Futures industry ‘likes’ social media

For an industry that is always trying to be on the cutting edge of technology, the financial world always has been a little slow to adopt new forms of communication. That was true when cell phones were introduced, when text messaging became popular and again is the case with social media.

The FIA IT Division tried to put some social media concerns to rest at a round table discussion after its annual meeting on June 6. Of chief concern during the roundtable were issues of compliance, particularly as it relates to National Futures Association (NFA) rules.

Morad Askar, executive vice president at VanKar Trading Corporation (@FuturesTrader71), summed up his thoughts on Twitter quite succinctly saying, “Twitter is nothing more than a text message people subscribe to.” Realizing, of course, that it is much more public than a text message.

The biggest concern about Twitter and most other social media platforms has related to disclosure, specifically how to be fair and balanced in a 140 character tweet. Although not a part of the round table, a NFA representative in attendance explained the association’s stance as being if you write anything about profits in a tweet, then you need to have a disclosure, and NFA does not agree with click-away disclosures.

Of course, there are plenty of other considerations, and throughout the discussion participants encouraged brokers to call the NFA if they have any questions, especially because the NFA is funded by the industry.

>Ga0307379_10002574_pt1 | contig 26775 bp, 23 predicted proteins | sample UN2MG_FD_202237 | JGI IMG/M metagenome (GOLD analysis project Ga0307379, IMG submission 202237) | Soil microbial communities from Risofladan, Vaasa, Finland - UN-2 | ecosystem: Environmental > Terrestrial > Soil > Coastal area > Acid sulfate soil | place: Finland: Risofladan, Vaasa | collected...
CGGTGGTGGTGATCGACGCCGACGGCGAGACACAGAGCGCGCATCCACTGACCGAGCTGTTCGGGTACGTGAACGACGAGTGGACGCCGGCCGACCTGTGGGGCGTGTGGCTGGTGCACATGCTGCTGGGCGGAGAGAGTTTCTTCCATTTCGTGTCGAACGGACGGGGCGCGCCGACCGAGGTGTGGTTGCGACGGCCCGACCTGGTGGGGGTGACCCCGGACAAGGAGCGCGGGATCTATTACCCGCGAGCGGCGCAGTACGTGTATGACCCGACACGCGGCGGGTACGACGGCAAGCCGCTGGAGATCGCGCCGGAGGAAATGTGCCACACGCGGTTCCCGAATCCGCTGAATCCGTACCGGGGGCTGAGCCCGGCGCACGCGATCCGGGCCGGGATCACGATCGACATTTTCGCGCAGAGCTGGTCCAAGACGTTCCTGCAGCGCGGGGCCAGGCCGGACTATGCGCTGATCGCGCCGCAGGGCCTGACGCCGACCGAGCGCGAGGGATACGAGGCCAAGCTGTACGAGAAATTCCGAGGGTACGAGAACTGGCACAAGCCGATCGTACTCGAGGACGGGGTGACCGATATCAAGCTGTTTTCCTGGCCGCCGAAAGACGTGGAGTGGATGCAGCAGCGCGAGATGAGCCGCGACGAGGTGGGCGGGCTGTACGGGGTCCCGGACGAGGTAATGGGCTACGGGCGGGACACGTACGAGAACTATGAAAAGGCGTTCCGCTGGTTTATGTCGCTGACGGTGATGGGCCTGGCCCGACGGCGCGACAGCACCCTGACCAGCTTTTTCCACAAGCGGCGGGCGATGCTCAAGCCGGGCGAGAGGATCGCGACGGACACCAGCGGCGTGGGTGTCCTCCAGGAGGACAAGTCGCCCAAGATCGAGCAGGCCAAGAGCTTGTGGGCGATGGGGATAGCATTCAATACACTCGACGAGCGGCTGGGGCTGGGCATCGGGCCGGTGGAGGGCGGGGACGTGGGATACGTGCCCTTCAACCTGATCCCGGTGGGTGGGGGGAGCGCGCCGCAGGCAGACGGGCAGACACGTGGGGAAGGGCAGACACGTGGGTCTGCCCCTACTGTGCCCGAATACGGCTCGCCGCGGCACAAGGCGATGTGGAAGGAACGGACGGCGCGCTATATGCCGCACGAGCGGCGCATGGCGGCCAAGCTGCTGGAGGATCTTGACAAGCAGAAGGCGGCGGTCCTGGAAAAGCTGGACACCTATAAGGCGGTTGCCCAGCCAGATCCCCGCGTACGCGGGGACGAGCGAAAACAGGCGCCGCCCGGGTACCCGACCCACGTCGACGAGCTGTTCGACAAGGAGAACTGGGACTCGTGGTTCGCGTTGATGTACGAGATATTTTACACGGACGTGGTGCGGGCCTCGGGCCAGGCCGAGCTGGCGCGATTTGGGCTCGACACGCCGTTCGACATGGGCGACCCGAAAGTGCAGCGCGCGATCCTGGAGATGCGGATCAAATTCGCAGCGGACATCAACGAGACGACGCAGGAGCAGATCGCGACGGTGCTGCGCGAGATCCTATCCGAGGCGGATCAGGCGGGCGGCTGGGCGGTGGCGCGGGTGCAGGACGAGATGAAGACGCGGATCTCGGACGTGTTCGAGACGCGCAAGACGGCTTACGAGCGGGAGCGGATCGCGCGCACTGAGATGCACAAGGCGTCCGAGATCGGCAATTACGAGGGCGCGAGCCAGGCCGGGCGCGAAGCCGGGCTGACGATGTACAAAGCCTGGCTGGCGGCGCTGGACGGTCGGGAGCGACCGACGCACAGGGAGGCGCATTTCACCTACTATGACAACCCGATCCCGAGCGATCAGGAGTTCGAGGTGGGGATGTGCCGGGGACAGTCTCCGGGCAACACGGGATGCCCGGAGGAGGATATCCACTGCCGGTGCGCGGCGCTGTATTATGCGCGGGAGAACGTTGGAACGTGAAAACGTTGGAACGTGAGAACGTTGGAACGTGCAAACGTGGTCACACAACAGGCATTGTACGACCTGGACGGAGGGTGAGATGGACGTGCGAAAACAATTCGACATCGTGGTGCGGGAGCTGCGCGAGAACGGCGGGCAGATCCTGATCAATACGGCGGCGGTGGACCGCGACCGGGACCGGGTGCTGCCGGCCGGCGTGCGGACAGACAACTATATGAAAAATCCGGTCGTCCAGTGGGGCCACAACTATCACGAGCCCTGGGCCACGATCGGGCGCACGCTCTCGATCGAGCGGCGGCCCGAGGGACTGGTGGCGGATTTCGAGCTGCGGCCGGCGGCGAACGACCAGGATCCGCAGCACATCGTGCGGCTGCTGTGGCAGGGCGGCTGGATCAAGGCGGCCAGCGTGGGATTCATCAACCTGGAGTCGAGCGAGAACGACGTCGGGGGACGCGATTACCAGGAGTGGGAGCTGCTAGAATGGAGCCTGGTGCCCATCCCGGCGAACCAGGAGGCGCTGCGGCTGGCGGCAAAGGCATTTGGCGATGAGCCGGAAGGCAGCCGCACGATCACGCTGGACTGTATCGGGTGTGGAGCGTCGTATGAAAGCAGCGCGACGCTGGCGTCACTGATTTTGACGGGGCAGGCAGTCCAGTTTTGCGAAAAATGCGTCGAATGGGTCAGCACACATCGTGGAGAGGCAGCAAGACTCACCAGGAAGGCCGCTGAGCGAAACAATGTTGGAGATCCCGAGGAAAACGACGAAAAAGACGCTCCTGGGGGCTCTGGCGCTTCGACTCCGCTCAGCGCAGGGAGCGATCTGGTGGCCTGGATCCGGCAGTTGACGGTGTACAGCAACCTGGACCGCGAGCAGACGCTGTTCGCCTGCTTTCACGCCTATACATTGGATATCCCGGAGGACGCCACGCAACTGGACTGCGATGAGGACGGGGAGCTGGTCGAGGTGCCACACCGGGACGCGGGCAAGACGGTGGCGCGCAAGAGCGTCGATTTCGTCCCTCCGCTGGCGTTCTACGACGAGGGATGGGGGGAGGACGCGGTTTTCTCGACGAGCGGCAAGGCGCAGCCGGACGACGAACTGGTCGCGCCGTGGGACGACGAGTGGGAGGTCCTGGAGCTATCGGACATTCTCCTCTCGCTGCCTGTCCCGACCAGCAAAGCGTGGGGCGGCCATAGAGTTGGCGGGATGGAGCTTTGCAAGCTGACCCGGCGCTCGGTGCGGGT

With so many possibilities, it can be hard to know where to begin when setting up a social media strategy. Another panelist, Jeff Carter, an independent trader and blogger (@PointsnFigures) recommended two books as jumping off points: “Groundswell” by Charlene Li and Josh Bernoff, and “World Wide Rave” by David Meerman Scott.

Although Twitter and other forms of social media have become a great way to engage and actually interact with customers, Askar cautioned that you do need to be careful about what you say in a tweet because once you hit send, it is out of your control. That tweet can be re-tweeted any number of times and be modified with every re-tweet, likening Twitter to the game telephone.

Ultimately, although the financial industry has been slow to adopt new forms of communication in the past, it’s becoming more important for brokers and companies to know and engage with their customers. As Diane Saucier, vice president, global market development at Trading Technologies (@ChicagoDiane) said, people are already talking about you over social media, and if you’re not on it, you’ll never know what they are saying.

About the Author
Michael McFarlin

Michael McFarlin joined Futures in 2010 after graduating summa cum laude from Trinity International University, where he majored in English/Communication. With the launch of the new web platform, Michael serves as web editor for the site and will continue to work on the magazine, where he focuses on the Markets and Trading 101 features. He also served as a member of the Wisconsin National Guard from 2007 to 2010. mmcfarlin@futuresmag.com

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